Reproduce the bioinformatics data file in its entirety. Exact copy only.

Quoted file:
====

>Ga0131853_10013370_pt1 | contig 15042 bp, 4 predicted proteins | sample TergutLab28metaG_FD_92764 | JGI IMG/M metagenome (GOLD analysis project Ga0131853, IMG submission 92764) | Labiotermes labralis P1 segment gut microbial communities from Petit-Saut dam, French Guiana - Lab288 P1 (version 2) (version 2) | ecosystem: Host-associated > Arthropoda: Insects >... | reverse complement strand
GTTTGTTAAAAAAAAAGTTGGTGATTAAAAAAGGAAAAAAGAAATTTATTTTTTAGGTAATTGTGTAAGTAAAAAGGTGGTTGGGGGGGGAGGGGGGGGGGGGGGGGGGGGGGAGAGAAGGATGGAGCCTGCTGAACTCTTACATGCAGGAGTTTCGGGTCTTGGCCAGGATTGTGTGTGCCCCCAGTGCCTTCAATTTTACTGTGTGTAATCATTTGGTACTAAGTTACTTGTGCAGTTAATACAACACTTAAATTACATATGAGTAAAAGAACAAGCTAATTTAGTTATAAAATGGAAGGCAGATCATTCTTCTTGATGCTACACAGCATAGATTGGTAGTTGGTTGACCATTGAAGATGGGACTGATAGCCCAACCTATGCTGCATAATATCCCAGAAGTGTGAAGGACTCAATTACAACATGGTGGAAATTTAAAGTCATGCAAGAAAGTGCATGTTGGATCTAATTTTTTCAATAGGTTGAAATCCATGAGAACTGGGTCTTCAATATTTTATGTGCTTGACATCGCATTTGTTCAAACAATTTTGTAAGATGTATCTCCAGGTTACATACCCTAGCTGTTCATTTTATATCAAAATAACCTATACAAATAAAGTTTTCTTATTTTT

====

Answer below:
>Ga0131853_10013370_pt1 | contig 15042 bp, 4 predicted proteins | sample TergutLab28metaG_FD_92764 | JGI IMG/M metagenome (GOLD analysis project Ga0131853, IMG submission 92764) | Labiotermes labralis P1 segment gut microbial communities from Petit-Saut dam, French Guiana - Lab288 P1 (version 2) (version 2) | ecosystem: Host-associated > Arthropoda: Insects >... | reverse complement strand
GTTTGTTAAAAAAAAAGTTGGTGATTAAAAAAGGAAAAAAGAAATTTATTTTTTAGGTAATTGTGTAAGTAAAAAGGTGGTTGGGGGGGGAGGGGGGGGGGGGGGGGGGGGGGAGAGAAGGATGGAGCCTGCTGAACTCTTACATGCAGGAGTTTCGGGTCTTGGCCAGGATTGTGTGTGCCCCCAGTGCCTTCAATTTTACTGTGTGTAATCATTTGGTACTAAGTTACTTGTGCAGTTAATACAACACTTAAATTACATATGAGTAAAAGAACAAGCTAATTTAGTTATAAAATGGAAGGCAGATCATTCTTCTTGATGCTACACAGCATAGATTGGTAGTTGGTTGACCATTGAAGATGGGACTGATAGCCCAACCTATGCTGCATAATATCCCAGAAGTGTGAAGGACTCAATTACAACATGGTGGAAATTTAAAGTCATGCAAGAAAGTGCATGTTGGATCTAATTTTTTCAATAGGTTGAAATCCATGAGAACTGGGTCTTCAATATTTTATGTGCTTGACATCGCATTTGTTCAAACAATTTTGTAAGATGTATCTCCAGGTTACATACCCTAGCTGTTCATTTTATATCAAAATAACCTATACAAATAAAGTTTTCTTATTTTT